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Top Boeing Executive Will Leave 737 Max Crisis Swells



The executive director of Boeing in charge of commercial aircraft has left, the company announced on Tuesday. He is the highest-ranking departing employee, with the airline maker struggling to cope with the crash following the crash of two 737 Max planes that killed 346 people.

The CEO, Kevin McAllister, was at the center of the company's efforts to repair an automated system that contributed to both crashes and put the aircraft back in service. This month, The New York Times reported that it has been scrutinized inside the company for its poor customer relationship management and management of the Boeing's largest business division.

Stanley A. Dill, Head of Global Services for Boeing, will replace Mr. McAllister.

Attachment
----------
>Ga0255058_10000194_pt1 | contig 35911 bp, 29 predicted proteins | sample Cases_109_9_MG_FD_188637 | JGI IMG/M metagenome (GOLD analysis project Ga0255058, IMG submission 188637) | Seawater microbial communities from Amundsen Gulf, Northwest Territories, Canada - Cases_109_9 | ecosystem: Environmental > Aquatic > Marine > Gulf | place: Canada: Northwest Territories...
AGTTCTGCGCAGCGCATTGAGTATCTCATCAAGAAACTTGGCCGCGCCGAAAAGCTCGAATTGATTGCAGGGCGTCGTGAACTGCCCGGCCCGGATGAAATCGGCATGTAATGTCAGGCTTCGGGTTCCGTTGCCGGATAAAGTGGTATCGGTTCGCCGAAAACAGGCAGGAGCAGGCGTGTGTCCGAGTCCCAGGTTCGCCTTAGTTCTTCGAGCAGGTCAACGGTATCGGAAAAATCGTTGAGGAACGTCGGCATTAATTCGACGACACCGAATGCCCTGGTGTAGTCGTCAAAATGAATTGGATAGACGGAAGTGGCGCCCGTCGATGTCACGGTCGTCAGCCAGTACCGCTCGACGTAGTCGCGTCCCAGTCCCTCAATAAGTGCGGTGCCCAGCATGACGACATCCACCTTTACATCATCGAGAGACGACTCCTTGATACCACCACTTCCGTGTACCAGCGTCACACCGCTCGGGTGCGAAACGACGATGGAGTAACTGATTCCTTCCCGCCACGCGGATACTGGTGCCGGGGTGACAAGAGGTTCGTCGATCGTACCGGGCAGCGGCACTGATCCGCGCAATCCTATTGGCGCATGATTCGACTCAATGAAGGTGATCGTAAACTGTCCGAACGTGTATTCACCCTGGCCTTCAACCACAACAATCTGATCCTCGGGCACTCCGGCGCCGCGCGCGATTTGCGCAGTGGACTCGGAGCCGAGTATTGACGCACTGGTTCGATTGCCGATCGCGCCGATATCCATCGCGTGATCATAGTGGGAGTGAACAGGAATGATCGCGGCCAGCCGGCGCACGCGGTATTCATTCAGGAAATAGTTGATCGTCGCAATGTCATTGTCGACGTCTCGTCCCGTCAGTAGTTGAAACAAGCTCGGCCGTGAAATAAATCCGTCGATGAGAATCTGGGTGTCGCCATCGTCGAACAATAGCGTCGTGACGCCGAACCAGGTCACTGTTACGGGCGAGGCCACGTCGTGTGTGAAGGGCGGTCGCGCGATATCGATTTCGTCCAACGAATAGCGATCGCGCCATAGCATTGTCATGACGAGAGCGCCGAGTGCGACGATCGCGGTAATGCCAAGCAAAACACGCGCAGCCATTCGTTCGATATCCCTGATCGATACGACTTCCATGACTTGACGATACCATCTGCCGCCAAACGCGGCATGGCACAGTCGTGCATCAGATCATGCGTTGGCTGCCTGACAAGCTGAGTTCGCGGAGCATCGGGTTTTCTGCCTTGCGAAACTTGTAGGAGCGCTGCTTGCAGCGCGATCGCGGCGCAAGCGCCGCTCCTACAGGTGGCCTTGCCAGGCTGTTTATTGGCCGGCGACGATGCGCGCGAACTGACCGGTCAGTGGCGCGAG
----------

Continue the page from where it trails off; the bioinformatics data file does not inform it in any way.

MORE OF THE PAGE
Leaving him adds a new element of volatility to the biggest crisis in the company's 103-year history. Max aircraft have been grounded since March and cost Boeing at least $ 8 billion and disrupt the global aviation industry.

"We thank Kevin for his dedicated and tireless service to Boeing, his clients and his communities during a challenging time and his commitment to support this transition," said CEO Denis A. Müllenburg in a statement.

These reports undermine Boeing's long-held position that there is no indication that Max was dangerous until the last crash of the Lion Air Flight 610 in Indonesia in October and the flight of Ethiopian Airlines in March 302.

After landing Max shortly after the second crash, airlines canceled thousands of flights and lost hundreds of millions of dollars in revenue.

Max's return to service has been delayed many times in recent months as Boeing and global regulators discover new problems with the aircraft. Airlines do not expect the aircraft to fly again until next year.


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